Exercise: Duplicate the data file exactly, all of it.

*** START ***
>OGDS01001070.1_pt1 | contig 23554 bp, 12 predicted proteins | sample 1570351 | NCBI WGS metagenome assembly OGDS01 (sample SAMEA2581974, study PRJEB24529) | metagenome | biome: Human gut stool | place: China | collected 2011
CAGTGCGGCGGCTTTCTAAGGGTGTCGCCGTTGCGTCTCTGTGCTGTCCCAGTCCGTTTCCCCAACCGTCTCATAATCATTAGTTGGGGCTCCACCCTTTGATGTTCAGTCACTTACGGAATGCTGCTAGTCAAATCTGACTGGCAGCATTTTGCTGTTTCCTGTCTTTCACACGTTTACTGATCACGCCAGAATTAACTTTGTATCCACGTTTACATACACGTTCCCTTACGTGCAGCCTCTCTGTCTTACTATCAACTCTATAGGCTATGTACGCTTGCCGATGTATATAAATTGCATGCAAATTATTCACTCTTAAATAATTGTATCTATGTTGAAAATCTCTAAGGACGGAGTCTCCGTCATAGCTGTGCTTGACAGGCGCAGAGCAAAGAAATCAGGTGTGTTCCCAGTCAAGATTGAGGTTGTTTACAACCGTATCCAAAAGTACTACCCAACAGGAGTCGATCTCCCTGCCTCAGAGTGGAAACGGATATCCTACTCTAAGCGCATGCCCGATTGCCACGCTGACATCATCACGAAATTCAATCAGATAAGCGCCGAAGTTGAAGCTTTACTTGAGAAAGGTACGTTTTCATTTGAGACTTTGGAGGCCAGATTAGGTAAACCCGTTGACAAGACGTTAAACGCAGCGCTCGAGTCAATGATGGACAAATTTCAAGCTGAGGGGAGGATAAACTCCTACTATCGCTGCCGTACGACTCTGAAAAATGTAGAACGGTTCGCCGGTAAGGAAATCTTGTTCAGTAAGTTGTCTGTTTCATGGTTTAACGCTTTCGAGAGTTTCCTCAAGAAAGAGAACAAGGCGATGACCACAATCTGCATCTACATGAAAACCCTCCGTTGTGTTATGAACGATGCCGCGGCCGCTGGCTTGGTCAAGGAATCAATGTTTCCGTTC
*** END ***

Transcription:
>OGDS01001070.1_pt1 | contig 23554 bp, 12 predicted proteins | sample 1570351 | NCBI WGS metagenome assembly OGDS01 (sample SAMEA2581974, study PRJEB24529) | metagenome | biome: Human gut stool | place: China | collected 2011
CAGTGCGGCGGCTTTCTAAGGGTGTCGCCGTTGCGTCTCTGTGCTGTCCCAGTCCGTTTCCCCAACCGTCTCATAATCATTAGTTGGGGCTCCACCCTTTGATGTTCAGTCACTTACGGAATGCTGCTAGTCAAATCTGACTGGCAGCATTTTGCTGTTTCCTGTCTTTCACACGTTTACTGATCACGCCAGAATTAACTTTGTATCCACGTTTACATACACGTTCCCTTACGTGCAGCCTCTCTGTCTTACTATCAACTCTATAGGCTATGTACGCTTGCCGATGTATATAAATTGCATGCAAATTATTCACTCTTAAATAATTGTATCTATGTTGAAAATCTCTAAGGACGGAGTCTCCGTCATAGCTGTGCTTGACAGGCGCAGAGCAAAGAAATCAGGTGTGTTCCCAGTCAAGATTGAGGTTGTTTACAACCGTATCCAAAAGTACTACCCAACAGGAGTCGATCTCCCTGCCTCAGAGTGGAAACGGATATCCTACTCTAAGCGCATGCCCGATTGCCACGCTGACATCATCACGAAATTCAATCAGATAAGCGCCGAAGTTGAAGCTTTACTTGAGAAAGGTACGTTTTCATTTGAGACTTTGGAGGCCAGATTAGGTAAACCCGTTGACAAGACGTTAAACGCAGCGCTCGAGTCAATGATGGACAAATTTCAAGCTGAGGGGAGGATAAACTCCTACTATCGCTGCCGTACGACTCTGAAAAATGTAGAACGGTTCGCCGGTAAGGAAATCTTGTTCAGTAAGTTGTCTGTTTCATGGTTTAACGCTTTCGAGAGTTTCCTCAAGAAAGAGAACAAGGCGATGACCACAATCTGCATCTACATGAAAACCCTCCGTTGTGTTATGAACGATGCCGCGGCCGCTGGCTTGGTCAAGGAATCAATGTTTCCGTTC